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From Wikipedia, the free encyclopedia

Seth Holt
Film director Seth Holt.jpg
On the set of directorial debut Nowhere to Go (1958)
Born21 July 1923
Died14 February 1971
OccupationDirector - Producer - Editor

Seth Holt (21 July 1923, Palestine – 14 February 1971, London) was a British film director, producer and editor.[1] His films are characterized by their tense atmosphere and suspense, as well as their striking visual style. In the 1960s, Movie magazine championed Holt as one of the finest talents working in the British film industry, although his output was notably sparse.[2]


Early life

Holt was educated at Blackheath School in London.[3] He originally trained as an actor, and spent a term at RADA in 1940 before acting in repertory in Liverpool and Bideford in Devon working with Paul Scofield at the latter venue.[4][5] His sister, Joan Holt, was married to film director Robert Hamer from the mid-1930a to the mid-1950s.[6]

At Ealing Studios

In 1942 he joined a documentary film company, Strand, as assistant editor. He worked at Ealing Studios from 1943, at the recommendation of Hamer.[5] He was an editing assistant on films such as Champagne Charlie (1944), The Return of the Vikings (1944), Dead of Night (1945), The Captive Heart (1946), Hue and Cry (1947), Frieda (1947), Scott of the Antarctic (1948), Kind Hearts and Coronets (1949) and Passport to Pimlico (1949).

Holt received his first credit as editor on The Spider and the Fly (1949), made for Mayflower Pictures by Robert Hamer.[7]

Promoted to editor at Ealing, he cut six films for the studio: Dance Hall (1950) and The Lavender Hill Mob (1951), directed by Charles Crichton, His Excellency (1952) for Hamer, Mandy (1952) for Alexander Mackendrick, The Titfield Thunderbolt (1953) and The Love Lottery (1954) for Crichton.

In November 1954, Holt was promoted to producer at Ealing.[8] He worked on Touch and Go (1955), The Ladykillers (1955) with Mackendrick and The Man in the Sky (1957) for Crichton.[9]

Holt graduated to direction with Ealing's penultimate production, Nowhere to Go (1958), which he intended to be "the least Ealing film ever made", co-writing the script with Kenneth Tynan who had been appointed as an Ealing script editor.[4][10][11]


After Ealing, Holt returned to editing on The Battle of the Sexes (1959) and wrote the script for a short film, Jessy (also 1959).[12] In the Spring 1959 issue of Sight & Sound, he indicated a wish to make Gratz based on a book by J.P. Donleavy but that he also just wanted to practice his craft.[13]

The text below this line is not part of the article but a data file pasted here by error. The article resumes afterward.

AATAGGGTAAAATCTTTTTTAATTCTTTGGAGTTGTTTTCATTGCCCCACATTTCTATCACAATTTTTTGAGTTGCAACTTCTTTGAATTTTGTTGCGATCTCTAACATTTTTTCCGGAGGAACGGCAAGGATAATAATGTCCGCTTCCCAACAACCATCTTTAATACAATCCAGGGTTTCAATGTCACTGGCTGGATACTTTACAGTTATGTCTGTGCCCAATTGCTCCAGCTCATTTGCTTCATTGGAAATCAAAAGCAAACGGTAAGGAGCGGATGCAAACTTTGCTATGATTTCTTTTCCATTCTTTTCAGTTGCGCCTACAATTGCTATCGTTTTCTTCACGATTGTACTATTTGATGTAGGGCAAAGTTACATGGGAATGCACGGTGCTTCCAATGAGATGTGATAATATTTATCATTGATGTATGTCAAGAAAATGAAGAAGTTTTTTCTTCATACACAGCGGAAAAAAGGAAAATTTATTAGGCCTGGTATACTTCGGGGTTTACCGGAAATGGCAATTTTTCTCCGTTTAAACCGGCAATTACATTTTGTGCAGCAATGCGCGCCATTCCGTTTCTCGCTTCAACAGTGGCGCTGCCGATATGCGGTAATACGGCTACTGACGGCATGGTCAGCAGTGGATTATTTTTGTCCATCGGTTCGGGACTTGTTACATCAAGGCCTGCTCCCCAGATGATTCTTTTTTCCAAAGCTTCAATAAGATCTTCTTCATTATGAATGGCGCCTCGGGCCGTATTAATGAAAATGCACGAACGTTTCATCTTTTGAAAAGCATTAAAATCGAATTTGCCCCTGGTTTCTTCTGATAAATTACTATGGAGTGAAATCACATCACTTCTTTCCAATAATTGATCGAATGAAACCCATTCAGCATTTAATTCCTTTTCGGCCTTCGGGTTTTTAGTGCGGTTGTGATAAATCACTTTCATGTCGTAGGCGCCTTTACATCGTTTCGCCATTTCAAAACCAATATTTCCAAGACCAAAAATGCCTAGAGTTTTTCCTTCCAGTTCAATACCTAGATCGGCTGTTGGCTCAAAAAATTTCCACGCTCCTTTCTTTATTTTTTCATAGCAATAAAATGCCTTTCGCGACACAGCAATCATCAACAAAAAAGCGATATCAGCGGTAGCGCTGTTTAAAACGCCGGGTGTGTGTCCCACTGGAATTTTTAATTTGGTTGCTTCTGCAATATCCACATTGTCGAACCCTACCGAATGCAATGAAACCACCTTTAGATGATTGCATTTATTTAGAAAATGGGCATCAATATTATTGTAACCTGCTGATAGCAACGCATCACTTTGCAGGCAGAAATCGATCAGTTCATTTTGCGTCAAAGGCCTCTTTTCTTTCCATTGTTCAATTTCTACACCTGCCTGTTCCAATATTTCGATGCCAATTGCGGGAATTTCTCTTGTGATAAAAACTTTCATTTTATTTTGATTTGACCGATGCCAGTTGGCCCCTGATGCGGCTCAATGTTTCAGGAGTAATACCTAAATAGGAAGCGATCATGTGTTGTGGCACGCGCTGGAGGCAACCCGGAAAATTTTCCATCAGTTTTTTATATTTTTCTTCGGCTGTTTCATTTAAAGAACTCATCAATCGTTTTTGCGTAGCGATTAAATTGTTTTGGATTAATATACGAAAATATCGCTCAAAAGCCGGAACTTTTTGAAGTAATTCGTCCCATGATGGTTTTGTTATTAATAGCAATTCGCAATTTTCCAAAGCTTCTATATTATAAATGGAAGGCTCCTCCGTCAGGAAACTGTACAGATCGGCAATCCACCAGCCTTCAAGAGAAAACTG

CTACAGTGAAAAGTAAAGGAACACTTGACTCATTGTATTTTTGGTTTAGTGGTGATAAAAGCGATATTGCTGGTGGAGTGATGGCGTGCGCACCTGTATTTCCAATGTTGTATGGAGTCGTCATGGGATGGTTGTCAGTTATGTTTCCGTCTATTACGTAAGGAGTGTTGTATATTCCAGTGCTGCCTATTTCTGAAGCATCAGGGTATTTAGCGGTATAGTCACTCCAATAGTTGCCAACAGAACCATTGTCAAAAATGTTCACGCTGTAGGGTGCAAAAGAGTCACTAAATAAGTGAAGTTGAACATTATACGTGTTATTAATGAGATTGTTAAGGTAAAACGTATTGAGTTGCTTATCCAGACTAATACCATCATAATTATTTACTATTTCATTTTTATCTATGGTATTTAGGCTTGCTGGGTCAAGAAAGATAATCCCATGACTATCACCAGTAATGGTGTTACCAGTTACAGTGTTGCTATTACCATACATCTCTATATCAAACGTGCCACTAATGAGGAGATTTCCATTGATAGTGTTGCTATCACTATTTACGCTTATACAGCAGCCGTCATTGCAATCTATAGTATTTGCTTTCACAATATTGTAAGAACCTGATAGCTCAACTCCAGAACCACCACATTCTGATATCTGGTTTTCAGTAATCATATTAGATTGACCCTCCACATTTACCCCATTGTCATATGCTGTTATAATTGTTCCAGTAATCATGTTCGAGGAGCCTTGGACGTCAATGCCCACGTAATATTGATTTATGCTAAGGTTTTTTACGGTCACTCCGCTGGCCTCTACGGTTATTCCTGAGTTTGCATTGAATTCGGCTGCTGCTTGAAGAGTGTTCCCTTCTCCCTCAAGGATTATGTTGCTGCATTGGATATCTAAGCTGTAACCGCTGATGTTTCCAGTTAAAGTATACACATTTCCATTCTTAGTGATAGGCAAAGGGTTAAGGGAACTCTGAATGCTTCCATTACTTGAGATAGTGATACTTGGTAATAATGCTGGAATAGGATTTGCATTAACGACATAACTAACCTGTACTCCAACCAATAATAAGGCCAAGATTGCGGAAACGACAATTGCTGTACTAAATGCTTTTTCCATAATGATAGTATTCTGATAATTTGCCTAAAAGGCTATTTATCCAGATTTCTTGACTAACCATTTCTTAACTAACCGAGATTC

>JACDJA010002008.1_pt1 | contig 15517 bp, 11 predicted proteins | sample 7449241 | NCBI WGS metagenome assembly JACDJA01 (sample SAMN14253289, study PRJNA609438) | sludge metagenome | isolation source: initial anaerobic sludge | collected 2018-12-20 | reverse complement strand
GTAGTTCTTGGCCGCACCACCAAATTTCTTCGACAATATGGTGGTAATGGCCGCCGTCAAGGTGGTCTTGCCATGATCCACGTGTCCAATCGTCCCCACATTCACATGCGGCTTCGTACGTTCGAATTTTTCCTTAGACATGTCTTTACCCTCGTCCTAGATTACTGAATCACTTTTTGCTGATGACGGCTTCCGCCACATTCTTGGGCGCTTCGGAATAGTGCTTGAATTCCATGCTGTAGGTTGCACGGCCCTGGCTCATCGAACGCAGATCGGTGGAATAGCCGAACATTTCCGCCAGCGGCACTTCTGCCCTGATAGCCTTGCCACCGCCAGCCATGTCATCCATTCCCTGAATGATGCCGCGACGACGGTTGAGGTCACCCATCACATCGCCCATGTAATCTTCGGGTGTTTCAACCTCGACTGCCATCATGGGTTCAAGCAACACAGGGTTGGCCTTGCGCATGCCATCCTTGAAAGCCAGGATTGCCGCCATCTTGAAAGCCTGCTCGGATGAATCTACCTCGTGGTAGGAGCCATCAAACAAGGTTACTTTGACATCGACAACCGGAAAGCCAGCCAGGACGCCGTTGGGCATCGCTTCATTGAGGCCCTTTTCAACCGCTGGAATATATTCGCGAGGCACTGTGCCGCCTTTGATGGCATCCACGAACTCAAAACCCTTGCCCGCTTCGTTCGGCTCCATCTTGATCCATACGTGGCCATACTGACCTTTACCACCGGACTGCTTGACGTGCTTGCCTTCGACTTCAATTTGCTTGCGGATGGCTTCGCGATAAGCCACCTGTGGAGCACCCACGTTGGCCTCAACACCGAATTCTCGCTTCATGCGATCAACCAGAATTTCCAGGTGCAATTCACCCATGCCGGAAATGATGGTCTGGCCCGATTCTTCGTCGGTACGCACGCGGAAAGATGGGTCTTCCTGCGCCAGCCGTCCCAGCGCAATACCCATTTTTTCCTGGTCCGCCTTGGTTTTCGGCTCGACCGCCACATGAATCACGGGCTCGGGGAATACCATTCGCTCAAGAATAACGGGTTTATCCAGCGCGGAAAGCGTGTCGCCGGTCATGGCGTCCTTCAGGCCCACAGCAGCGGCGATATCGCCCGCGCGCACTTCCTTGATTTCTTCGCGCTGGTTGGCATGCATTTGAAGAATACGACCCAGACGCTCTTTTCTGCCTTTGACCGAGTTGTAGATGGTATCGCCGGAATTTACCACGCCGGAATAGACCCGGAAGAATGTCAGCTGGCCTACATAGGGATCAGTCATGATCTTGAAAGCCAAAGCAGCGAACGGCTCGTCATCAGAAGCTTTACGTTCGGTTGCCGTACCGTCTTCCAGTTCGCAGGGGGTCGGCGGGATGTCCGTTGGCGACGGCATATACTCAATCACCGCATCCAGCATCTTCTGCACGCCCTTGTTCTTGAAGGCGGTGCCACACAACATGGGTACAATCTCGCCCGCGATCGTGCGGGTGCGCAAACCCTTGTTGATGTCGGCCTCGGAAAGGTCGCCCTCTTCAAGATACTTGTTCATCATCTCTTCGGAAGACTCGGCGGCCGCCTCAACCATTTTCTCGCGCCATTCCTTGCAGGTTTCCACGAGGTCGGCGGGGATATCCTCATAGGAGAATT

Holt was reportedly responsible for saving Saturday Night and Sunday Morning (1960) and The Entertainer (1960), his last editing credits.[4][14][15] Also in this period, he directed episodes of the Danger Man television series for its initial run which were broadcast in 1960 and 1961.

Hammer Films mainly

His second feature as director was Taste of Fear (US: Scream of Fear, 1961) for Hammer Films, a successful thriller written by Jimmy Sangster and produced by Michael Carreras.

It was followed by Station Six-Sahara (1962), a British-German film shot on location in Libya. British film critic Dilys Powell described it as "true cinema".[14][16] He did episodes of Espionage.[17]

Holt returned to Hammer to make The Nanny (1965), based on a script by Sangster and starring Bette Davis. It was a huge success and received strong reviews. Pauline Kael called Holt's direction "excellent".[18] Bette Davis, however, once called Holt "the most ruthless director I've ever worked with outside of William Wyler".[5]

Later career

Holt was contracted to make Danger: Diabolik (1965) in Italy with Gilbert Roland.[19] However filming was abandoned after the producer saw the footage and Holt was fired. The film was later reactivated with another director, Mario Bava.[20] By the mid-1960s, he was involved in developing the script for what became if.....[21] Holt was initially to direct Crusaders, by John Howlett and David Sherwin, the project which became if...., but his health was in such crisis that he passed the project to Lindsay Anderson, who extensively reworked the script with David Sherwin.[22][better source needed]

Holt directed episodes of Court Martial then made a James Bond-style thriller Danger Route (1967). Holt was reportedly ill during filming.[23][24]